Hannu Pohjannoro (b. 1963) has made a name for himself as a composer of restrained music reduced to the bare essentials and “engraved with a sonorous quill pen”, as someone once put it; and he is in thrall to pianissimo. The most interesting thing in music is, he says, being strange, not extreme: the encounter of the recognisable and unrecognisable, ambiguity. A confessed modernist, he also stresses the importance in composing of a familiarity with and understanding of (all kinds of) traditions: his musical thinking has been most influenced by such composers as Beethoven and Cage.
Pohjannoro, who holds a Doctorate in music, studied at the Sibelius Academy as a pupil of Einojuhani Rautavaara, Kalevi Aho and Paavo Heininen, at the Berlin University of the Arts with Dieter Schnebel, and in many masterclasses in Darmstadt, Viitasaari and elsewhere. His output comprises some fifty works: instrumental music from solo to orchestral, songs and choral works, and music for the stage. Music by him has been performed by many front-line musicians and ensembles at a number of festivals both Finnish and foreign.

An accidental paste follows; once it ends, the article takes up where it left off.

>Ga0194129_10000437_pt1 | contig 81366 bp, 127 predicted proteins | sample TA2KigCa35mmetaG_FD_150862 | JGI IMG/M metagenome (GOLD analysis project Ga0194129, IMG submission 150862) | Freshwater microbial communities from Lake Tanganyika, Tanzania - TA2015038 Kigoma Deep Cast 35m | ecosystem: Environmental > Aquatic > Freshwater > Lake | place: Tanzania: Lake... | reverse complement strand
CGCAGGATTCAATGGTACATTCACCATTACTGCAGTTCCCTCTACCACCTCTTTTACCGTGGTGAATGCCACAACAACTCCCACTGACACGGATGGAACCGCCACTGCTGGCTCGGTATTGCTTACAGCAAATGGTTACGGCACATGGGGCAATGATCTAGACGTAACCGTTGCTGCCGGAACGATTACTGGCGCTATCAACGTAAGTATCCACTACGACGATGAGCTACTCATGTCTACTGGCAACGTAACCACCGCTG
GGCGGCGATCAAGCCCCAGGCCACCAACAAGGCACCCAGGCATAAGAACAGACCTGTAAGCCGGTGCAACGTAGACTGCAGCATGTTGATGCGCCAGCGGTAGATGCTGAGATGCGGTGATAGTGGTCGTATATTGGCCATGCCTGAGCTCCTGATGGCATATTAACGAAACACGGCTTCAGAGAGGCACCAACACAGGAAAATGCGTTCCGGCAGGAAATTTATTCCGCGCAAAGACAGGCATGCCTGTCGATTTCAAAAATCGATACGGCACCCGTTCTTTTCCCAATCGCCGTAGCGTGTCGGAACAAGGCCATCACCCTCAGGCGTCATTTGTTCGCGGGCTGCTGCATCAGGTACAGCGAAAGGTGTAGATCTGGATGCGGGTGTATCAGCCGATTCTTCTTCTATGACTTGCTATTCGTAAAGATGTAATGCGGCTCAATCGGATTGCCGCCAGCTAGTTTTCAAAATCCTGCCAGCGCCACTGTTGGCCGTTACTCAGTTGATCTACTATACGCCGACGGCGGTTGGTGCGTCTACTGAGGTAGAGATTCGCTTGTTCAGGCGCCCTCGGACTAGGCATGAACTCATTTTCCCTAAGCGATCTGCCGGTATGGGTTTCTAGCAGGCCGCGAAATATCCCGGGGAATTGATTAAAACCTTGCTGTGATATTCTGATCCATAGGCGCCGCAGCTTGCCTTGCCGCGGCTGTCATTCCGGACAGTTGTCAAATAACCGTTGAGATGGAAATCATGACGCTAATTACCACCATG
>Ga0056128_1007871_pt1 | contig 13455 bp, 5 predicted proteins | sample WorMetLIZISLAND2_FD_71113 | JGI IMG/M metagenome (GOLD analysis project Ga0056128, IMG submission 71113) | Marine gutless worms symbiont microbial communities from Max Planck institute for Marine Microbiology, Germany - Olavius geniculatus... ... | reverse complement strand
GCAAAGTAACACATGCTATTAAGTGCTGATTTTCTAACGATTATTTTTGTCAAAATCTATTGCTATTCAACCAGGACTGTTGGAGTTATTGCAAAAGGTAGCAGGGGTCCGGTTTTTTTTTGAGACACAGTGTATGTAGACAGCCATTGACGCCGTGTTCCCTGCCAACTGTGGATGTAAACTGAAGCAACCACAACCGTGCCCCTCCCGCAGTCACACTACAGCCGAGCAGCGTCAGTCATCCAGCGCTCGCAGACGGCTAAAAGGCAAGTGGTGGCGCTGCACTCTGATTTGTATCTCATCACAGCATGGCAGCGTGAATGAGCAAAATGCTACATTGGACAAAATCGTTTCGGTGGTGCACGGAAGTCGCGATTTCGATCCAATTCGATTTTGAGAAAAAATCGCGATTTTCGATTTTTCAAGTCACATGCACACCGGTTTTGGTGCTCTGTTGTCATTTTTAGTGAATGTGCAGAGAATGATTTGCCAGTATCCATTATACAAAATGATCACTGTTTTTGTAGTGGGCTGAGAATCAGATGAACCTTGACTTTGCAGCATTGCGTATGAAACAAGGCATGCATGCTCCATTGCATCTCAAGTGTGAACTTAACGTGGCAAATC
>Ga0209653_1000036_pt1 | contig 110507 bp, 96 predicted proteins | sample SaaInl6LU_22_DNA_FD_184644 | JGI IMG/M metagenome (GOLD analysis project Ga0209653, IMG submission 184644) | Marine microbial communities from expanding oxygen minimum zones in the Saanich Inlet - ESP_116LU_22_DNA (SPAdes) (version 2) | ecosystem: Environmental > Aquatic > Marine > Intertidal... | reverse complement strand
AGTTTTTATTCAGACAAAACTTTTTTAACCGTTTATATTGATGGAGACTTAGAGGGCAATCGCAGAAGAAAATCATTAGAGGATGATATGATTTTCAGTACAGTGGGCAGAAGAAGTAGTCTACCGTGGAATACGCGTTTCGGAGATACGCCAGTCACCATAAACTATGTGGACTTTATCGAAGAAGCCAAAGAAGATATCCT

In addition to composing, Pohjannoro has played an active role in such organisations as Korvat Auki (Ears Open), Ung Nordisk Musik, the Society of Finnish Composers and the Finnish Composers’ Copyright Society (Teosto). He has taught composition and music theory at the Sibelius Academy, the Helsinki Conservatory and the University of Helsinki, Department of Musicology and has been a senior lecturer at the Tampere University of Applied Sciences since 2005.